Verlaine Dreaming in a Paris Café
In 2016, Bob Dylan was awarded the Nobel Prize for Literature. During various interviews over his long career, Dylan cites numerous literary influences that informed his songwriting art through the decades. One poet that Dylan has cited is the French Symbolist poet, Paul Verlaine. Indeed, Dylan names Verlaine in the lyrics of his classic 1974 song, “You’re Gonna Make Me Lonesome When You Go.” Verlaine’s poetry provided inspiration and lyrics for several composers. (Gabriel Faure, Renaldo Hahn, Poldowki, Debussy.) Most well known is Claude Debussy’s Clair de lune. Paul Verlaine lived the bohemian lifestyle in every aspect of his colorful literary career and life. In this painting he is swept up in a daydream reverie. One detail of note in this painting; the glass and carafe on his café table. Verlaine’s drink of choice was the aromatic, herbal, slightly hallucinogenic alcoholic spirit, Absinthe. Absinthe is tightly interwoven in the music, art and café society of the bohemian experience in Paris. Because of the slightly hallucinogenic effects of the the chemical compound thujone in this spirit, it was banned in the USA from 1917 until 2007. Since 2007, over 200 brands of Absinthe produced in Europe and the US have come onto the market. Absinthe that is currently legal and available in the USA has a low content of thujone.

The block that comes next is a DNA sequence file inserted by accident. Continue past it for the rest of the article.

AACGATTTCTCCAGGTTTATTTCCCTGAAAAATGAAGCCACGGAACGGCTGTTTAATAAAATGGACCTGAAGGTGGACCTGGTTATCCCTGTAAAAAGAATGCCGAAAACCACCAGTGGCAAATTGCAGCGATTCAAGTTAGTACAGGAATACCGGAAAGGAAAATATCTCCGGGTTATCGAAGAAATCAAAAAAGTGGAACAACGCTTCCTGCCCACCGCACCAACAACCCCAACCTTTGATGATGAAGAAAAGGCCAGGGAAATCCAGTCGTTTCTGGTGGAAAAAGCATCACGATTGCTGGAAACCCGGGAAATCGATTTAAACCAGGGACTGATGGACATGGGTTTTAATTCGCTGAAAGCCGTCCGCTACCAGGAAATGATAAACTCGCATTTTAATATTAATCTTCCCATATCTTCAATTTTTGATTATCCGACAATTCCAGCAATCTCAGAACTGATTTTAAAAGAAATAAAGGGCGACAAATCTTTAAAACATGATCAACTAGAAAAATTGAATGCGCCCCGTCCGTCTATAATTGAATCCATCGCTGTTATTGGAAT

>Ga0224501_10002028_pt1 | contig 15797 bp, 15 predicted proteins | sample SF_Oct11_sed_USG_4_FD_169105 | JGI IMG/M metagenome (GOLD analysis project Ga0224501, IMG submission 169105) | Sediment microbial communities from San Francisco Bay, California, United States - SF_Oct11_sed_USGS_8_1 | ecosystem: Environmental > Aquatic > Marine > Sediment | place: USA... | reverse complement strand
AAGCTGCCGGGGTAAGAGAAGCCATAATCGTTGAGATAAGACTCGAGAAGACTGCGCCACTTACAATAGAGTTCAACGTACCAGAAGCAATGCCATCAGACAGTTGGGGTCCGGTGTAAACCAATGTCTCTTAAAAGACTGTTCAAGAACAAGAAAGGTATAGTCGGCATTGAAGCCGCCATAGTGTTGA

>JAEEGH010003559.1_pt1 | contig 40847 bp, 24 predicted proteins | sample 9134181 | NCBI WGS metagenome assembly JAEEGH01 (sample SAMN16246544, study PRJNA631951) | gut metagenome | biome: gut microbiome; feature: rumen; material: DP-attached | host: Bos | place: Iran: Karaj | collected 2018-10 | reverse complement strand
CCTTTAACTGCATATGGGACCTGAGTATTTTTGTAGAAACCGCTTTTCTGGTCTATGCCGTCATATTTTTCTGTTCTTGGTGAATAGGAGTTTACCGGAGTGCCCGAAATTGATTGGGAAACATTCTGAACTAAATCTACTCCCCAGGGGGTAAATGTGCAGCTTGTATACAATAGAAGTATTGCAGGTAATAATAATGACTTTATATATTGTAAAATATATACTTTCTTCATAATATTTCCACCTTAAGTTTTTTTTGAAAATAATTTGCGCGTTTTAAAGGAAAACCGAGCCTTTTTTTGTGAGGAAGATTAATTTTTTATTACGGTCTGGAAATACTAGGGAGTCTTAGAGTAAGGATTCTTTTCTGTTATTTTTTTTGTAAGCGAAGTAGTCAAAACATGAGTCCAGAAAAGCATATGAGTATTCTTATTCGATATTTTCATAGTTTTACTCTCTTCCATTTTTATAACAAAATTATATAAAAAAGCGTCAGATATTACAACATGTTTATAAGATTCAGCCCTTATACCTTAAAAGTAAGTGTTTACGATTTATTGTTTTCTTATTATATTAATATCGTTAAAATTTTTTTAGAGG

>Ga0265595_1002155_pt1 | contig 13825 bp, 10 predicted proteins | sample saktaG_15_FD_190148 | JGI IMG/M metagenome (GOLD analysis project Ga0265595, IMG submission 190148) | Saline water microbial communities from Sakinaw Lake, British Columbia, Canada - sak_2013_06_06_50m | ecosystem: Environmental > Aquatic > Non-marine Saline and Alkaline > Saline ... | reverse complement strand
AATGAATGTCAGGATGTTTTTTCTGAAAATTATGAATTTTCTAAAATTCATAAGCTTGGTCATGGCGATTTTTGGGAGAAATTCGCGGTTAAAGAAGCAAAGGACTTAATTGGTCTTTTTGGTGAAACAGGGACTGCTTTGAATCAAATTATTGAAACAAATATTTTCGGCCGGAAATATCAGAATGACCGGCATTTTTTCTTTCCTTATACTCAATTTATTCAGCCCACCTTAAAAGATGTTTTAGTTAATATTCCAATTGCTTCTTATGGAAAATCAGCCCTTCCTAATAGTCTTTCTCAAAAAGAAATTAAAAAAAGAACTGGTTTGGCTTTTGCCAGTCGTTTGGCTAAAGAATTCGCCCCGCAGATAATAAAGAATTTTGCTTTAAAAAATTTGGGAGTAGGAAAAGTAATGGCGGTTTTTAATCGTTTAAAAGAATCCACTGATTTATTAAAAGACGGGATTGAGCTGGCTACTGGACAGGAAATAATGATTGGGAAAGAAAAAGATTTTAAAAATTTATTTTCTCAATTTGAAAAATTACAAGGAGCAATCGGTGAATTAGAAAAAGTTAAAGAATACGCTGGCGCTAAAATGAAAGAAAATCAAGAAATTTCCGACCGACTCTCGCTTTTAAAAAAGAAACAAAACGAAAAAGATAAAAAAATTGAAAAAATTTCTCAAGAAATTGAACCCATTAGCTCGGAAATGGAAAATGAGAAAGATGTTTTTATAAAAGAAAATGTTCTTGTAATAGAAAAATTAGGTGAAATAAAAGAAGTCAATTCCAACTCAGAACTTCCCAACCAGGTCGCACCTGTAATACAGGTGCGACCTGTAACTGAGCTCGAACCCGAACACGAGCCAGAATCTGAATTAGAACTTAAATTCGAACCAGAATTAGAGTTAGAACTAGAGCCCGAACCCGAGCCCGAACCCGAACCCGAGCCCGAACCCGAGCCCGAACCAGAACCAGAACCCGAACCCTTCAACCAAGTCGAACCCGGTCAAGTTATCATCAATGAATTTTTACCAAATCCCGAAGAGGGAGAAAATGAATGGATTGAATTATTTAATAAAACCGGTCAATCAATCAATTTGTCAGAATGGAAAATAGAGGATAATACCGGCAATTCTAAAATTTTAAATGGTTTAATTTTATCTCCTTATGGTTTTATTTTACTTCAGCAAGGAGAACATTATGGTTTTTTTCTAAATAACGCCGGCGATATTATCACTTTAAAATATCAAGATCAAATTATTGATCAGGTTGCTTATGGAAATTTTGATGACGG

My desire conjured, where the gold roofs soar to music’s strains.
Where fragrances entice, endless harems, bodily paradise. –Paul Verlain